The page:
This is a recap of the latest sermon in our series, Get (Outta) Your Own Way
Self-interest is a cultural buzzword that some see positively but most see negatively. Some accuse the church of being this way. Nonetheless, it is actually in our self-interest to pursue unity in the church to bring glory to God in the gospel.
1. Understanding Self-Interest
We throw the word “self-interest” at those we believe to be selfish. At the same time, self-interest, when rooted correctly, is a good thing. Scripture even points toward elements of self-interest that are good for us. Jesus tells us to lose our lives if we want to save it. There are eternal rewards promised to those who persevere in faith, who remain steadfast. This is not selfishness nor works-righteousness but a self-interest that is rooted in the gospel to honor God.
2. A Unity of Vision
Paul had to have been tempted to be a control freak. Yet the testimony of Philippians shows he had great care and love for Timothy because they shared a united love for Christ. Likewise, Timothy served with Paul out of a shared vision for gospel work. Do we live our lives with the same vision of unity in line with Christ and his church?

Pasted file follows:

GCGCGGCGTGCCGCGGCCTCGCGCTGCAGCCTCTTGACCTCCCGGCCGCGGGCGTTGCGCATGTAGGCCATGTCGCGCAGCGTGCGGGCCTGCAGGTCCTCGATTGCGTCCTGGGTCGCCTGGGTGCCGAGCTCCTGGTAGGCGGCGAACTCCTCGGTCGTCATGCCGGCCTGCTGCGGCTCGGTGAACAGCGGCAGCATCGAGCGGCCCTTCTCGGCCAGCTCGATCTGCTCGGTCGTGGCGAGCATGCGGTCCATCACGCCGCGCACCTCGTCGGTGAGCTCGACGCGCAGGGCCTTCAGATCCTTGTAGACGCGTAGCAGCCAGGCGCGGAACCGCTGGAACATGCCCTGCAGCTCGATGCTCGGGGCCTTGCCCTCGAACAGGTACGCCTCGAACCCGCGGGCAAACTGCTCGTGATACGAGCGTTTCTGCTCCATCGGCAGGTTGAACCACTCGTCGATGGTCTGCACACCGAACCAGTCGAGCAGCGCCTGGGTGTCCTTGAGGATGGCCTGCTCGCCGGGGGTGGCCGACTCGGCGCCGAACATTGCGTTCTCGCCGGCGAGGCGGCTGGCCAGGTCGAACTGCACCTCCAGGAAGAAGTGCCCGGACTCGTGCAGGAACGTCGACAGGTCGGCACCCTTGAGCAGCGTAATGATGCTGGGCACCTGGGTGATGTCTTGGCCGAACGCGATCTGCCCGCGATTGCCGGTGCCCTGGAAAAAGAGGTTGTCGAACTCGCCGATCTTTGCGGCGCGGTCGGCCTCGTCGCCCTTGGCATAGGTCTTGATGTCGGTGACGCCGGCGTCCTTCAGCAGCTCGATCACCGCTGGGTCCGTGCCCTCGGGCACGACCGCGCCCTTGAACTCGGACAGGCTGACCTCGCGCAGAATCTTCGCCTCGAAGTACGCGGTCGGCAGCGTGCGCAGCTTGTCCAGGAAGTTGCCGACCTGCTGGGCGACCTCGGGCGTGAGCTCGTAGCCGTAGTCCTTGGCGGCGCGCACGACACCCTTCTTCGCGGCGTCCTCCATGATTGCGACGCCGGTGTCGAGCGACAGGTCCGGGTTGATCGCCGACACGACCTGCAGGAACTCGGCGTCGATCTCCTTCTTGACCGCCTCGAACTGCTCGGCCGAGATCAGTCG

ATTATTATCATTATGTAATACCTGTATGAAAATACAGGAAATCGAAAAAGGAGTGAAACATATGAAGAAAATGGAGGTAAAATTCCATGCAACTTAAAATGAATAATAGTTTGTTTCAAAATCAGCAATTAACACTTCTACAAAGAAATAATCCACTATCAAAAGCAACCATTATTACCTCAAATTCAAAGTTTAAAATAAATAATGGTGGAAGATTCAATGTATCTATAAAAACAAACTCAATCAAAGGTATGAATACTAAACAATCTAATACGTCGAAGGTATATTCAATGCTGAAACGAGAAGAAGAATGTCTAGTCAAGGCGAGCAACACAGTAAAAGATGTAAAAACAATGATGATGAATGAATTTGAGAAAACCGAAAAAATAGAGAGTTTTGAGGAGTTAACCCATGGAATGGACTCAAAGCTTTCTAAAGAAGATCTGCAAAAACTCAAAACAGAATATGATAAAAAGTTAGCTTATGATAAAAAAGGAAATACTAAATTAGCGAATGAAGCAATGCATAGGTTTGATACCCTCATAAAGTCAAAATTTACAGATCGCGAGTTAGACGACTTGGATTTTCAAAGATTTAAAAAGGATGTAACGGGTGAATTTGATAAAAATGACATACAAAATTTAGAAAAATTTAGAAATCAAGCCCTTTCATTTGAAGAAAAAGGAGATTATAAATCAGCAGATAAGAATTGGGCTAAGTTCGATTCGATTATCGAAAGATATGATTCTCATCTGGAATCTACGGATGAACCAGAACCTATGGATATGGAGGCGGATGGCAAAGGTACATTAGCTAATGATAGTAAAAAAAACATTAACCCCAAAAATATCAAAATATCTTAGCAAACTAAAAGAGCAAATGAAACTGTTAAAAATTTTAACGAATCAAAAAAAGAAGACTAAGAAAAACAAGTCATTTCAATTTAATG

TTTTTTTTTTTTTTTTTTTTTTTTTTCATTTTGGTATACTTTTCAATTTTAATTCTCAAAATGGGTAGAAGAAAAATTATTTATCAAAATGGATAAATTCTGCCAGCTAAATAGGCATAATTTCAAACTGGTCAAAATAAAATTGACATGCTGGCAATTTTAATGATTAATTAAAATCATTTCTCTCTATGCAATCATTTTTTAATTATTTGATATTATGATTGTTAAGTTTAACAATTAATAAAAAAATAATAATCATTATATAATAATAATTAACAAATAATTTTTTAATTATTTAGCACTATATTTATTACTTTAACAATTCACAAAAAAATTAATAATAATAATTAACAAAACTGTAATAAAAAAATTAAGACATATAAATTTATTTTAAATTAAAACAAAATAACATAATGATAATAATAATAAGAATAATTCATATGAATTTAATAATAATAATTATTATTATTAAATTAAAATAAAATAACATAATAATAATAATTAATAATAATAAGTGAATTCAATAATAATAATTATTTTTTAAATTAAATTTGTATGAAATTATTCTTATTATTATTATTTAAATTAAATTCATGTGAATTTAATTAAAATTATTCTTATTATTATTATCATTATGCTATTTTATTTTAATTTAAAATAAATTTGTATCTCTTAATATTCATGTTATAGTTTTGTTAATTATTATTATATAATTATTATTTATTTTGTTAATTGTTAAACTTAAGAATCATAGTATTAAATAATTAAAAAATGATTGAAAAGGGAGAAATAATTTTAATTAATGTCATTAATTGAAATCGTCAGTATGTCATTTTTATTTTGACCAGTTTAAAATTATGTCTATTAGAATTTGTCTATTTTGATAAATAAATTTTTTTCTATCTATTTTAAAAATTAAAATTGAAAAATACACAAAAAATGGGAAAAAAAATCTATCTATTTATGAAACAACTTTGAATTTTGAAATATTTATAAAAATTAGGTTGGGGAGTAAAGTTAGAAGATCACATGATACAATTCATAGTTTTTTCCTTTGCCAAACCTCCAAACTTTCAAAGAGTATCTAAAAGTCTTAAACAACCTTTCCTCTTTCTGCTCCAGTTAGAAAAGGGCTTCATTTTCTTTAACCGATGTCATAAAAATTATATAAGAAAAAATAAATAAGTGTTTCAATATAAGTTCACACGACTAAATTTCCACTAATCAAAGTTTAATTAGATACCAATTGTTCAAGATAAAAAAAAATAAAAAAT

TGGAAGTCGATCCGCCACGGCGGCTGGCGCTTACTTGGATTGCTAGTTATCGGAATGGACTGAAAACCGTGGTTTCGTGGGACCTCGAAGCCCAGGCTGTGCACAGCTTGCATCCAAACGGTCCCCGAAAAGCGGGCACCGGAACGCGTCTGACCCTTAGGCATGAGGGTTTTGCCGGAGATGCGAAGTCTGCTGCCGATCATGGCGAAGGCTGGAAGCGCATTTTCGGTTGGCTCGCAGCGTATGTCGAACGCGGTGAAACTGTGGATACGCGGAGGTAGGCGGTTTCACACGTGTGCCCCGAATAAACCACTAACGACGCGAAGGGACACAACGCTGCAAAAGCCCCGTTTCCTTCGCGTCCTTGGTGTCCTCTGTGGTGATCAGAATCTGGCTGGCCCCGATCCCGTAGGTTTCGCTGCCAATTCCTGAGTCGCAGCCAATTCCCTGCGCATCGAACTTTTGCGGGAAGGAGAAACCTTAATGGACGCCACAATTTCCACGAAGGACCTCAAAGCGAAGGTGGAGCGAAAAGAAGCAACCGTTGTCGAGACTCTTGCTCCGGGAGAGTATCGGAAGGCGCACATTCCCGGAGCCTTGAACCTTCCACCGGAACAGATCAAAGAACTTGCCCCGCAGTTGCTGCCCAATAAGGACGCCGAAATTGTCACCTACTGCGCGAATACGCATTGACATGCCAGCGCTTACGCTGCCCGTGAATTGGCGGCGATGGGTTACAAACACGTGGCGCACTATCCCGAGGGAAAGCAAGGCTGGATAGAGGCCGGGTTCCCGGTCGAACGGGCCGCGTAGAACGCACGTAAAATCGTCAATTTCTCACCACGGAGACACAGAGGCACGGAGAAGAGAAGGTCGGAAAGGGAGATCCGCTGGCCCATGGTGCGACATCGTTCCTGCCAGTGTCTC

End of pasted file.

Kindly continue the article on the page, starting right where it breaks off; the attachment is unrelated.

3. A Unity in Community
The two men were also dependent on each other. Timothy needed Paul because he encouraged and legitimized Timothy’s calling in ministry. Paul needed Timothy’s faithfulness and perseverance in order to serve God rightly. The reality is that all the Christians we admire are not believers who operate apart from a community of faith. It is in our self-interest to live in union with the church in Christ.
Reflection and Application
What do you think of when you hear the word, “self-interest”? Is it positive or negative to you? Why?
How can self-interest be a good thing in certain situations? How can self-interest be good at all?
Why would self-interest in the gospel be a good thing? Why would it lead us to unity with others by sharing the same vision?
What was the last decision you made with a vision of unity in line with the gospel? In view of the church? Why would it be in our self-interest to consider these things?
Consider Christians whose faith you admire. Why do you think community is integral to their faith? Would it be in your self-interest to grow in the community God has placed you in?